The King’s Speech Review The King’s Speech Is a movie about a royal monarch with a severe speech impediment. He has suffered from a stammer his entire life. When his father, who Is king, passes away the throne Is given to an elder brother. The brother chooses to abdicate the throne, forcing the duke Into power. Required to give speeches, he seeks help from an unlicensed speech therapist. The movie Is his journey to overcome the stammer and take the throne as king. My opinion of the movie is well castes, but the plot is missing excitement. Star of the film, Colon Firth portrays The Duke of York.
He has had a stammer all of his life, and since he has to give public speeches all the time, he needs some help. Colon Firth, who doesn’t actually have a stutter, makes it very believable. Firth, being the main character in the film, played the part better than anyone else could have. Lionel Loge, who is played by Geoffrey Rush, becomes his speech therapist. Loge not only becomes the duke’s speech therapist, but also becomes an important friend. Especially when the Duke Is forced to become the King of England (George VI). When King George V of England died and his eldest son (Guy Pearce) abdicated, the duty ell to Prince Albert.
He was not prepared for the responsibility since he had suffered from a speech Impediment that caused him to stammer and was thus unable to successfully give speeches. His father, played by Michael Gammon, passes away leaving the throne to older brother, King Edward VII (Guy Pearce). Kind Edward chooses to abdicate the throne to marry a divorced woman, Wallis Simpson, who is played by Eve Best. Forced into power, The Duke’s wife, Helena Bonham Carter, who is well known for her out of the ordinary and merciless characters is loving and devoted to her husband, goes out of ere way to help him.
This is very out of character for her because in this movie she plays a loving, caring, and supportive wife. She sends him to Loge in hopes to cure the stammer. The two developed a very unique relationship. The movie would appeal to more Intelligent audience. It stutters Its way Into the hearts of the audience. Although lighting Is a bit dark, It fits the tone of the movie. With little humor, the movie remains serious and historical for the duration of all 118 minutes. Like almost any movie, there is a happy ending. The new King delivers perhaps the biggest speech of his life.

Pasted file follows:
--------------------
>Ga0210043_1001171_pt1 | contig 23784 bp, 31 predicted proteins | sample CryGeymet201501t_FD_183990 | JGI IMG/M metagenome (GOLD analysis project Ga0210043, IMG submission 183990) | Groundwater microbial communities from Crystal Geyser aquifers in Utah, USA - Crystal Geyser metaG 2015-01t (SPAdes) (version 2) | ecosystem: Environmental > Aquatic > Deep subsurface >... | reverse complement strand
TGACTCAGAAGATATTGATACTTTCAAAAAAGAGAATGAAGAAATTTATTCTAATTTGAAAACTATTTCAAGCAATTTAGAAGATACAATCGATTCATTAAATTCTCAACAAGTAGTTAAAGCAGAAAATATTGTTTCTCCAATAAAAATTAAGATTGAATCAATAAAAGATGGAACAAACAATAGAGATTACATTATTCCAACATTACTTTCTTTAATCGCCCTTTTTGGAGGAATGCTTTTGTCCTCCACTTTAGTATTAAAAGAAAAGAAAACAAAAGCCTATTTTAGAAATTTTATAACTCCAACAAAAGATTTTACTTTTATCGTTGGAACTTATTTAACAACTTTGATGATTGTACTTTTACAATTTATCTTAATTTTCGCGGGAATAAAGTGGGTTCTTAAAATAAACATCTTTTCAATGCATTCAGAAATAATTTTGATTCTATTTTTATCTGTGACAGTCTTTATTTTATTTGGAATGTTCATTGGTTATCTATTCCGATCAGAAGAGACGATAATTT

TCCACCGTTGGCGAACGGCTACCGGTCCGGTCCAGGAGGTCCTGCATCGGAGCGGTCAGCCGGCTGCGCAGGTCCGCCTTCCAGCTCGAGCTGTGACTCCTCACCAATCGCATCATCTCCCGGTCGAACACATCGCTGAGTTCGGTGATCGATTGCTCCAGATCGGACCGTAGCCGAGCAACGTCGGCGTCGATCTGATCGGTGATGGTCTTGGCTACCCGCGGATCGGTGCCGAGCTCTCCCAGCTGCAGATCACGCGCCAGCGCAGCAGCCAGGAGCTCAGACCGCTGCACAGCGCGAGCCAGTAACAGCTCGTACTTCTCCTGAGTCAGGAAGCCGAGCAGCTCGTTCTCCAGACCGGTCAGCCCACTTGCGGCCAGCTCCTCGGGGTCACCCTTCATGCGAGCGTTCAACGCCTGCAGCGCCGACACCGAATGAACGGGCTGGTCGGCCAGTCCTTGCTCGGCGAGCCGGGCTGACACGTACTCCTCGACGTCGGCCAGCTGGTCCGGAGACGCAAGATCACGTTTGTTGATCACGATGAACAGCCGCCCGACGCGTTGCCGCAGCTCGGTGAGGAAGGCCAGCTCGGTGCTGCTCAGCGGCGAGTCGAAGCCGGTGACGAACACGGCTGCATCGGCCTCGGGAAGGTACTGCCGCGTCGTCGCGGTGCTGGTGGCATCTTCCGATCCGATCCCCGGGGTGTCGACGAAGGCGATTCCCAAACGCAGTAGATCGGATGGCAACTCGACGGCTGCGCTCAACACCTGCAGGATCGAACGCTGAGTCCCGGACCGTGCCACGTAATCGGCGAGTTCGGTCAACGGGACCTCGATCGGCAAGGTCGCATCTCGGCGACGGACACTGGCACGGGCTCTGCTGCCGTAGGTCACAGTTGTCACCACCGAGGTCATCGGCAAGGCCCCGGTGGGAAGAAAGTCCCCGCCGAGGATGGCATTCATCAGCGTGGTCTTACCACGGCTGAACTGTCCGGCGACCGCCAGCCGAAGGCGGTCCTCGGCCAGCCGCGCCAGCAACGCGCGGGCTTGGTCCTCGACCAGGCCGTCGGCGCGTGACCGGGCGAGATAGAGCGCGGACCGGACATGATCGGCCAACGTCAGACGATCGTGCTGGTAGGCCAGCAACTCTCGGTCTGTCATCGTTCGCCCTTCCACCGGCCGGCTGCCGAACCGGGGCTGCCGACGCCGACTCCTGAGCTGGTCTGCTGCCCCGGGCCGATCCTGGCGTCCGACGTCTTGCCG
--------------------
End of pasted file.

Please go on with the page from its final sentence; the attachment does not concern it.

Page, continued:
His first big to speech to his “people” and announces the start of World War II. Also, the sound track to the movie consists of mostly classical music. The music is dramatic at appropriate times and plays a vital role in the mood of the movie. The quiet and classical sounds of the score by Alexander Desolate for The King’s Speech, provide a quality that brilliantly sets the tone for the movie. Overall, this Is a very well produced movie. In personal opinion, the movie was a bit dull. Boring, If you will. With the mall conflict not being known until the end of the movie, I kept wondering when something “good” would happen.
Each actor played their part well and no “bad” acting was seen In the film. The acting, costumes, and times, but well made and castes. Unlike my opinion of the movie being dull, The New York Times thought differently. “That film does have its attractions, notably in its two solid leads and standout support from Mr.. Pearce. Mercurially sliding between levels of imperiousness and desperation, he creates a thorny tangle of complications in only a few abbreviated scenes, and when his new king viciously taunts Bertie, you see the entirety of their cruel childhood flashing between them.
By the time he abdicates in 1936, publicly pledging himself to Mrs.. Simpson (“the woman I love”), turning the throne over to King George VI, Edward has a hold on your affections. Those would surely lessen if the film tagged after him when he and Mrs.. Simpson subsequently took their post- abdication tour around Germany, where they had tea with Hitler and the Duke returned the F;here’s Nazi salute. Like many entertainments of this pop-historical type, “The Kings Speech” wears history lightly no matter how heavy the crown. ” They thought that the movie was interesting and had nothing to say about illness or boringness. Mercurially sliding between levels of imperiousness and cruel childhood flashing between them. ” In this direct quote, they talk about how great the conflict was built up. They thought that the movie had great conflict and kept the audience interested every step of the way. L, however, thought the movie to only be exciting during certain scenes and had a hard time staying interested through the duration of the movie. Although I found the story line to be a bit boring at times, the soundtrack, cast, and costumes made for a well put together movie.